‘Mission not in conflict with GSLV development’https://indianexpress.com/article/news-archive/web/mission-not-in-conflict-with-gslv-development/

‘Mission not in conflict with GSLV development’

There is even talk that Chandrayaan mission is a political tool going into the election season.

While a lot of hype surrounds Isro’s first interplanetary mission — the Mars Orbiter Mission (MOM) — to be launched aboard the tried and trusted PSLV-C25 Tuesday,there is also criticism that the mission does nothing to push the frontiers of space science. There is even talk that it is a political tool going into the election season,much like the 2008 Chandrayaan mission ahead of the 2009 polls. Isro chief K Radhakrishnan answered some of the criticism in an interview to Johnson T A. He also explained the complexities in the mission.

Could Isro not have waited for the GSLV to fly the mission since this would take the orbiter closer to Mars?

In August 2010,we formed a study group on what we should do,whether we should do a fly by or an orbiter. Fly by means we can carry large instruments but the observation time is very short but we can be successful because it will always pass somewhere near Mars. But we decided there is no point. We were clear we should do an orbiter. We then put up a team and they worked up to June 2011. They came out with a report with all the options. After looking at the vehicle that we have and what is required,a decision was taken.

There are two types of orbits — we have chosen a 365-by-80,000 km orbit which will require 855 kg of fuel. If I have to put it in a circular orbit of 1,000 km,we need 2,000 kg of propellant. That means the fuel itself is two tonnes — at present it is 850.8 kg. If you take the spacecraft,it is in the range of 500 kg to 600 kg. That means for a circular 1,000 km orbit,you are talking a 2,600-kg spacecraft. With a 1,350-kg satellite I am now getting a 350-by-80,000 km orbit.

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Now if you are at 1,000 km orbit like Maven you need a couple of tanks,couple of liquid apogee motors,so you have to devise a different configuration for the orbiter spacecraft. Then there is the question of launcher. Even GSLV cannot lift it because its capacity is 2,200 kg. We are talking of 2,600 kg,plus the instrument. We decided to go for the elliptical orbit,365-by-80,000.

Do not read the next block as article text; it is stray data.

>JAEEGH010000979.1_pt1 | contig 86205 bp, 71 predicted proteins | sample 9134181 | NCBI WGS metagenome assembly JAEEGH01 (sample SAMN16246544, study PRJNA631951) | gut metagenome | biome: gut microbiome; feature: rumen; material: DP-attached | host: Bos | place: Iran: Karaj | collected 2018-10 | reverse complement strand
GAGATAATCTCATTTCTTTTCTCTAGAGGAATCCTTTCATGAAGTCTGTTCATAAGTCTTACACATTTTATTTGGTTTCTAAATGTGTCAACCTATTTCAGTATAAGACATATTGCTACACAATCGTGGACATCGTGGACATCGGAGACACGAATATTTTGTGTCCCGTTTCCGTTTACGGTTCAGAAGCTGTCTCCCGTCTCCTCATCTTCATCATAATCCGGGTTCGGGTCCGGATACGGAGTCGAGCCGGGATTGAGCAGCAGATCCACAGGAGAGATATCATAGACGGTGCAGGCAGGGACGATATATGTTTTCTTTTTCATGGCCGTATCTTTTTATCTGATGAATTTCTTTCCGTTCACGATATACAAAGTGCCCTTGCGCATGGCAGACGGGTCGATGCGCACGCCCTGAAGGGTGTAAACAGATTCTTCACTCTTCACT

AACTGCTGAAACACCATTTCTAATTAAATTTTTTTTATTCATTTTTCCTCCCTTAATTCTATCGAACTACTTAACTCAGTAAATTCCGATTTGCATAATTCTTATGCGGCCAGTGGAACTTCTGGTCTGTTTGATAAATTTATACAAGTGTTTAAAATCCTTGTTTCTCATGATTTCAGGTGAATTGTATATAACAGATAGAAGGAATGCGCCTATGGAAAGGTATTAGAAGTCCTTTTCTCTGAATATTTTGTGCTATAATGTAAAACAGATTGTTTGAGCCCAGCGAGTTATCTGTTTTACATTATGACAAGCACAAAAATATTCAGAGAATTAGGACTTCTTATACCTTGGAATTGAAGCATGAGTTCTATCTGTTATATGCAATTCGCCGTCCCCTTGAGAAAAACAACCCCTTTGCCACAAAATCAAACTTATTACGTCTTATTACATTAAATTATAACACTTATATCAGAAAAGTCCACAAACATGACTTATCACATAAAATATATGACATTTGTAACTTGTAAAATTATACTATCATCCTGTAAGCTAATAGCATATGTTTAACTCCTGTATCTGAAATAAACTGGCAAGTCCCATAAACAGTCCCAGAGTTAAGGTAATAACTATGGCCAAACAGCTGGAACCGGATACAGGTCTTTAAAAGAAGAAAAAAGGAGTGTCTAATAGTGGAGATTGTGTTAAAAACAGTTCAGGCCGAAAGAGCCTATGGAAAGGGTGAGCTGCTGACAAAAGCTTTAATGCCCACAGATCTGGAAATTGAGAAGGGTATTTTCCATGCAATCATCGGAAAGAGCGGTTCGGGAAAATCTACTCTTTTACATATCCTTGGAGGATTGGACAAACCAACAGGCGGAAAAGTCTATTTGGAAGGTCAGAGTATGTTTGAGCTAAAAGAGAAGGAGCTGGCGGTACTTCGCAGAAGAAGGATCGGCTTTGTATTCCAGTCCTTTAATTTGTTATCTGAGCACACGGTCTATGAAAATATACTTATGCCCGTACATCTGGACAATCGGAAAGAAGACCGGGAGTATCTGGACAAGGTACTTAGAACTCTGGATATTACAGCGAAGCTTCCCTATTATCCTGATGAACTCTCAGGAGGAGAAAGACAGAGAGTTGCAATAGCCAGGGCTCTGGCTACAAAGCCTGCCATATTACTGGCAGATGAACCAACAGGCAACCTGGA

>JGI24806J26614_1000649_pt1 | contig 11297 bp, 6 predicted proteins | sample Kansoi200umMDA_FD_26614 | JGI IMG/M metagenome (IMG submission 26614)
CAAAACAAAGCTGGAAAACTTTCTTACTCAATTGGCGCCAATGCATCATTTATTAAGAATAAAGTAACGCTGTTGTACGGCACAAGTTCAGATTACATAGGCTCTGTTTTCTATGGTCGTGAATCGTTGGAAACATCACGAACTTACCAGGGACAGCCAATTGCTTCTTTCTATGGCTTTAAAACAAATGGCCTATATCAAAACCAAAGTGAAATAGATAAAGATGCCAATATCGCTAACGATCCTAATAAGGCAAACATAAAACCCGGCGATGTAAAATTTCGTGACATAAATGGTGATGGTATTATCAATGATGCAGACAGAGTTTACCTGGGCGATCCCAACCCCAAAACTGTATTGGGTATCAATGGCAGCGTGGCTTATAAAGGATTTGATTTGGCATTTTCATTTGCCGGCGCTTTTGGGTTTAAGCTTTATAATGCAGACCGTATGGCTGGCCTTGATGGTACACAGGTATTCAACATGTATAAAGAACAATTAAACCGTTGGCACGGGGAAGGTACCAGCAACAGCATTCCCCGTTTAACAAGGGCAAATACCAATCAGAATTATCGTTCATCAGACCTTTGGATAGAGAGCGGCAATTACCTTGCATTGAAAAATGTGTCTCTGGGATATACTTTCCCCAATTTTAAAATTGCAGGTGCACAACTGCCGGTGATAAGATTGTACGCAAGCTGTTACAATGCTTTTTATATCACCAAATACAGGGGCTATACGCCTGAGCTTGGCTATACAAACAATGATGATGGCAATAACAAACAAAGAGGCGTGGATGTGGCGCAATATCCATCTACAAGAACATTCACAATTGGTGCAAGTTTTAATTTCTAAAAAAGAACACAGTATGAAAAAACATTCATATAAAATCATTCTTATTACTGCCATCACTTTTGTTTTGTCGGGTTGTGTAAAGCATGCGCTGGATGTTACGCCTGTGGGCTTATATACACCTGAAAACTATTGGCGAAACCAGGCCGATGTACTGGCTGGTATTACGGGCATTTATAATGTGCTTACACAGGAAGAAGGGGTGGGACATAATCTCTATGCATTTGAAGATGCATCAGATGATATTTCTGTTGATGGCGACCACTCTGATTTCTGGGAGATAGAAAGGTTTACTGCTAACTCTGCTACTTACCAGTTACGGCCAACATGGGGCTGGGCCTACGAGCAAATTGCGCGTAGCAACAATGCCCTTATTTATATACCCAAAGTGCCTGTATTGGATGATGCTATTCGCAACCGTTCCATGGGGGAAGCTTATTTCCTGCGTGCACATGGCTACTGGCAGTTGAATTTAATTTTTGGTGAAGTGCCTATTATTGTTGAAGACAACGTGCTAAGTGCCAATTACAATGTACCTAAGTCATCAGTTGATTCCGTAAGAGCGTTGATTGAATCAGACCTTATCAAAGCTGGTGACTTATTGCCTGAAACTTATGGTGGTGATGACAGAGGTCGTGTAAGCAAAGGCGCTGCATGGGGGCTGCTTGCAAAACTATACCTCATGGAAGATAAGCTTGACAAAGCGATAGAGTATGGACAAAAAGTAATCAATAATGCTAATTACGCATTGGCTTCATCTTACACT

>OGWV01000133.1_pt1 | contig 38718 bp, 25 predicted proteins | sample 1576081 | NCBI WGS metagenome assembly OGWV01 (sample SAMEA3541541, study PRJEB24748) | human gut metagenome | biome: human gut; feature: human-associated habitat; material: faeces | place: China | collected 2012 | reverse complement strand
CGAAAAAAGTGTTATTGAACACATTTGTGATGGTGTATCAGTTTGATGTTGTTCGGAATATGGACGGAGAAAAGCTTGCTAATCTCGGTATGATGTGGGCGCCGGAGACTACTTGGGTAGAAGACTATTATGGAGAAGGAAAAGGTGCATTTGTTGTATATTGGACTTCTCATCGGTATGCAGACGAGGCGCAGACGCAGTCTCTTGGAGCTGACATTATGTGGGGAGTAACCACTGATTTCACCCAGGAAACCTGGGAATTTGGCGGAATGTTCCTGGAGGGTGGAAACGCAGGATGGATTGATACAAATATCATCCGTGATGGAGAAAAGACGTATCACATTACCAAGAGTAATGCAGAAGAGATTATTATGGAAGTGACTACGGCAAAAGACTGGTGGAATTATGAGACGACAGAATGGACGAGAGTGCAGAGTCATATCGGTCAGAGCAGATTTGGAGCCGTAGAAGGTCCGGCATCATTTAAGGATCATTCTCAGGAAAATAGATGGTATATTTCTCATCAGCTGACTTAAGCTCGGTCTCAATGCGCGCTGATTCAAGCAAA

There were launch opportunities for 2013,2016 and 2018. Because of the geometries involved,2016 would be costlier. You need a vehicle like GSLV at that time. In short,what we have done is that we have availed the best available opportunity — 2013 November.

How different would the Mars mission be if Isro were to wait for the GSLV?

If we had GSLV,two things would have happened,this transfer that we are talking of if you had the same mass of spacecraft,1,350 kg,the initial orbit could have been bigger. Instead of 250 km-by-23,000 km,it could have been 36,000 km or 40,000 km. That means the number or orbit raisings could have been reduced. Secondly,we could have carried more payload. Now we are carrying 15 kg,it could have carried a few 100 kg — but where is the payload for it. There is no instrument,so there was no need. What we now have is a prudent strategy. GSLV would need more fuel for achieving the 1,000-km orbit around Mars (which is closer than the 350-by-80,000 km orbit for MOM) and it would need a different spacecraft. Though there is criticism there are clear parameters that have helped us decide.

Between the Mars mission and the GSLV development,which has suffered setbacks,which would you categorise as being the key to India’s space programme?